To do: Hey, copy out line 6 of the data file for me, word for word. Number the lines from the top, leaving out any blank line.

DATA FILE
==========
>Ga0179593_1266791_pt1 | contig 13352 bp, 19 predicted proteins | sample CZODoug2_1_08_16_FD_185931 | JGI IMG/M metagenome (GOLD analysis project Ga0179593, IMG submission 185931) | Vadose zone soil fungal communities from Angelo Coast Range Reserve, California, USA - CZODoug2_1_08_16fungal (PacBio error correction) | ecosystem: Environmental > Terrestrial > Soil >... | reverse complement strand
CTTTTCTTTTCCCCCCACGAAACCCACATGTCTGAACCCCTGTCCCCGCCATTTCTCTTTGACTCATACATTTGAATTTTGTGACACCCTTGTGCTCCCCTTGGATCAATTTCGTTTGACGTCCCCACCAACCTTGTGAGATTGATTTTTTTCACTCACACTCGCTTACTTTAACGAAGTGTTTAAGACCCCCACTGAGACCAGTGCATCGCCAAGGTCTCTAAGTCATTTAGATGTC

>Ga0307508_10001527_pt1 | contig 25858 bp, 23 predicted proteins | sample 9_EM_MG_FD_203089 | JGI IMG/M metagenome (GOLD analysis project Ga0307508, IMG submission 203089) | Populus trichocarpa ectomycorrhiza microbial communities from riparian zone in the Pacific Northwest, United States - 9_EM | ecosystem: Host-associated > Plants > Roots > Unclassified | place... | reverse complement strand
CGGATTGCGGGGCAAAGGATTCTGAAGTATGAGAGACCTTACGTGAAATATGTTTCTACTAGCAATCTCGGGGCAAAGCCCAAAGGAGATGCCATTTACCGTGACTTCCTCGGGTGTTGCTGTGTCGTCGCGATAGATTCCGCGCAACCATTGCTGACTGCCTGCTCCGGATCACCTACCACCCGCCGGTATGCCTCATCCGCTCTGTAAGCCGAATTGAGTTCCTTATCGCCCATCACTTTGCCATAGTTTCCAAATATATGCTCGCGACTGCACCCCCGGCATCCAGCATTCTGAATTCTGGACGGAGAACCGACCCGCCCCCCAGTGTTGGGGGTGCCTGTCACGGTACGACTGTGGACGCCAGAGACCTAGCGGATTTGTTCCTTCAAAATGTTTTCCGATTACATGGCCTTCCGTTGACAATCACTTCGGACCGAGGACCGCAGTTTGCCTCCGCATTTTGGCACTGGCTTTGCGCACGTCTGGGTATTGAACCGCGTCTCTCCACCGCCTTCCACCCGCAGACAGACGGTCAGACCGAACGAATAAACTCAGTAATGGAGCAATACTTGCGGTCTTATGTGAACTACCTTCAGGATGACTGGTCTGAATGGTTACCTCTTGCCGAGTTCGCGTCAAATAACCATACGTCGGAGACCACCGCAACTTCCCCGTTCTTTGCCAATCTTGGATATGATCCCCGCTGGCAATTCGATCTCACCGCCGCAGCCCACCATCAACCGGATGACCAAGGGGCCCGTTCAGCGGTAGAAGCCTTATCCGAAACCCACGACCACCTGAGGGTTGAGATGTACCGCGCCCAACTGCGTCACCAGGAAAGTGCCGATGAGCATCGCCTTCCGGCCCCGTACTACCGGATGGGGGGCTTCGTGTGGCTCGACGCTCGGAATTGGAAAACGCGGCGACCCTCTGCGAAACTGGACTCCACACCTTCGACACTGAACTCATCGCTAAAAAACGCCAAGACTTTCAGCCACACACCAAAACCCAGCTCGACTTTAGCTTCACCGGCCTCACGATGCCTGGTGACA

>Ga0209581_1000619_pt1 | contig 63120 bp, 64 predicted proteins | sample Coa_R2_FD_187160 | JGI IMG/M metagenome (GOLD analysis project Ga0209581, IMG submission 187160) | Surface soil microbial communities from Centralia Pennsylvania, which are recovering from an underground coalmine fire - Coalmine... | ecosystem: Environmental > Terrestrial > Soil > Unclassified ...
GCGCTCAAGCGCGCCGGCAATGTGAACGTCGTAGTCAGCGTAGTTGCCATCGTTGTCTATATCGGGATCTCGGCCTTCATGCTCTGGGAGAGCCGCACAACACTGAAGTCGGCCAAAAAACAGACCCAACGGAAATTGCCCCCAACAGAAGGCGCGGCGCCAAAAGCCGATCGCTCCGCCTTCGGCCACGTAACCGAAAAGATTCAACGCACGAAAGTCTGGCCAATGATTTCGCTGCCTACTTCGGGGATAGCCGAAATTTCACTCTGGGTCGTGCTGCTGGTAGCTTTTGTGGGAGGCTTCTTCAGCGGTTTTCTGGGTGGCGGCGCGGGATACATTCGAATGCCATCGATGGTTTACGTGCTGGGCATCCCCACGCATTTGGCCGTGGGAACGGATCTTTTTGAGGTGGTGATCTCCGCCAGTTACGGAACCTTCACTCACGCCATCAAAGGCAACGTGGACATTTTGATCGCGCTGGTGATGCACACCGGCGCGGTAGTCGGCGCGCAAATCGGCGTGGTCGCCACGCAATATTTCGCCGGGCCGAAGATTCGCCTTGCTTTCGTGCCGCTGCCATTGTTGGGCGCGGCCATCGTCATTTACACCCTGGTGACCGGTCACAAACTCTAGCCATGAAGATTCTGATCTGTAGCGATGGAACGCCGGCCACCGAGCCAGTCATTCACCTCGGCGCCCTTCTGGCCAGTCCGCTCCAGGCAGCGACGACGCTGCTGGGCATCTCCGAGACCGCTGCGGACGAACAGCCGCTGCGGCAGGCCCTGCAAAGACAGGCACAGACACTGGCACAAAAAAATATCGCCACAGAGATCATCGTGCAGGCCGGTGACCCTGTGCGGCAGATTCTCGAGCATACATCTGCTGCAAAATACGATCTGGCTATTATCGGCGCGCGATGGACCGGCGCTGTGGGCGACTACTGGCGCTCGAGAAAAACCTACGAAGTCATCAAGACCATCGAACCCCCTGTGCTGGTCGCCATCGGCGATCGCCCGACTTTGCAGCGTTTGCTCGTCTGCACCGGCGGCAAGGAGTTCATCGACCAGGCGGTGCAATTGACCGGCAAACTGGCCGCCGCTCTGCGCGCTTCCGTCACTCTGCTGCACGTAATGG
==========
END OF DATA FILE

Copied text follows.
GCGCTCAAGCGCGCCGGCAATGTGAACGTCGTAGTCAGCGTAGTTGCCATCGTTGTCTATATCGGGATCTCGGCCTTCATGCTCTGGGAGAGCCGCACAACACTGAAGTCGGCCAAAAAACAGACCCAACGGAAATTGCCCCCAACAGAAGGCGCGGCGCCAAAAGCCGATCGCTCCGCCTTCGGCCACGTAACCGAAAAGATTCAACGCACGAAAGTCTGGCCAATGATTTCGCTGCCTACTTCGGGGATAGCCGAAATTTCACTCTGGGTCGTGCTGCTGGTAGCTTTTGTGGGAGGCTTCTTCAGCGGTTTTCTGGGTGGCGGCGCGGGATACATTCGAATGCCATCGATGGTTTACGTGCTGGGCATCCCCACGCATTTGGCCGTGGGAACGGATCTTTTTGAGGTGGTGATCTCCGCCAGTTACGGAACCTTCACTCACGCCATCAAAGGCAACGTGGACATTTTGATCGCGCTGGTGATGCACACCGGCGCGGTAGTCGGCGCGCAAATCGGCGTGGTCGCCACGCAATATTTCGCCGGGCCGAAGATTCGCCTTGCTTTCGTGCCGCTGCCATTGTTGGGCGCGGCCATCGTCATTTACACCCTGGTGACCGGTCACAAACTCTAGCCATGAAGATTCTGATCTGTAGCGATGGAACGCCGGCCACCGAGCCAGTCATTCACCTCGGCGCCCTTCTGGCCAGTCCGCTCCAGGCAGCGACGACGCTGCTGGGCATCTCCGAGACCGCTGCGGACGAACAGCCGCTGCGGCAGGCCCTGCAAAGACAGGCACAGACACTGGCACAAAAAAATATCGCCACAGAGATCATCGTGCAGGCCGGTGACCCTGTGCGGCAGATTCTCGAGCATACATCTGCTGCAAAATACGATCTGGCTATTATCGGCGCGCGATGGACCGGCGCTGTGGGCGACTACTGGCGCTCGAGAAAAACCTACGAAGTCATCAAGACCATCGAACCCCCTGTGCTGGTCGCCATCGGCGATCGCCCGACTTTGCAGCGTTTGCTCGTCTGCACCGGCGGCAAGGAGTTCATCGACCAGGCGGTGCAATTGACCGGCAAACTGGCCGCCGCTCTGCGCGCTTCCGTCACTCTGCTGCACGTAATGG